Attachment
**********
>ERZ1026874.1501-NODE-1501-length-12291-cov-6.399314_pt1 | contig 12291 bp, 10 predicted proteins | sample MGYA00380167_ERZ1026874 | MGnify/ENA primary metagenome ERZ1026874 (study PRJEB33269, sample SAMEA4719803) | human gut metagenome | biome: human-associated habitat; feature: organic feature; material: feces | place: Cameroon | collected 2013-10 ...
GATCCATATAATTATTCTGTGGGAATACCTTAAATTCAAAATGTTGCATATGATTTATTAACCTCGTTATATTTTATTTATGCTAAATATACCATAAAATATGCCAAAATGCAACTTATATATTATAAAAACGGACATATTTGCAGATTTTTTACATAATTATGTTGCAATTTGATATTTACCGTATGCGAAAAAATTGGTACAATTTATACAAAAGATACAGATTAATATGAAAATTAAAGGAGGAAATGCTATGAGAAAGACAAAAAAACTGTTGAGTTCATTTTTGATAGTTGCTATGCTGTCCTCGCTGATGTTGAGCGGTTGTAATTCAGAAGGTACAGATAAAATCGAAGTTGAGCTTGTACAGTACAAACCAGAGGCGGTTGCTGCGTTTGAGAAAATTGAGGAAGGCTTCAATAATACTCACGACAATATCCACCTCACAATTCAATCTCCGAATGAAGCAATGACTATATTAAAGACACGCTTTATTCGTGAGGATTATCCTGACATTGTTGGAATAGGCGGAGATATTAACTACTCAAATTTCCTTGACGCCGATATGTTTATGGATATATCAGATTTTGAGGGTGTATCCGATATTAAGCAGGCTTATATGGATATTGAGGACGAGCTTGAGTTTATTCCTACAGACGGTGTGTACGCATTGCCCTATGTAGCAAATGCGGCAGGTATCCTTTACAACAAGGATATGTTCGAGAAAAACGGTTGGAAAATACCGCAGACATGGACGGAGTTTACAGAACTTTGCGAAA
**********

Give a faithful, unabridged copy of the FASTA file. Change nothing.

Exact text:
>ERZ1026874.1501-NODE-1501-length-12291-cov-6.399314_pt1 | contig 12291 bp, 10 predicted proteins | sample MGYA00380167_ERZ1026874 | MGnify/ENA primary metagenome ERZ1026874 (study PRJEB33269, sample SAMEA4719803) | human gut metagenome | biome: human-associated habitat; feature: organic feature; material: feces | place: Cameroon | collected 2013-10 ...
GATCCATATAATTATTCTGTGGGAATACCTTAAATTCAAAATGTTGCATATGATTTATTAACCTCGTTATATTTTATTTATGCTAAATATACCATAAAATATGCCAAAATGCAACTTATATATTATAAAAACGGACATATTTGCAGATTTTTTACATAATTATGTTGCAATTTGATATTTACCGTATGCGAAAAAATTGGTACAATTTATACAAAAGATACAGATTAATATGAAAATTAAAGGAGGAAATGCTATGAGAAAGACAAAAAAACTGTTGAGTTCATTTTTGATAGTTGCTATGCTGTCCTCGCTGATGTTGAGCGGTTGTAATTCAGAAGGTACAGATAAAATCGAAGTTGAGCTTGTACAGTACAAACCAGAGGCGGTTGCTGCGTTTGAGAAAATTGAGGAAGGCTTCAATAATACTCACGACAATATCCACCTCACAATTCAATCTCCGAATGAAGCAATGACTATATTAAAGACACGCTTTATTCGTGAGGATTATCCTGACATTGTTGGAATAGGCGGAGATATTAACTACTCAAATTTCCTTGACGCCGATATGTTTATGGATATATCAGATTTTGAGGGTGTATCCGATATTAAGCAGGCTTATATGGATATTGAGGACGAGCTTGAGTTTATTCCTACAGACGGTGTGTACGCATTGCCCTATGTAGCAAATGCGGCAGGTATCCTTTACAACAAGGATATGTTCGAGAAAAACGGTTGGAAAATACCGCAGACATGGACGGAGTTTACAGAACTTTGCGAAA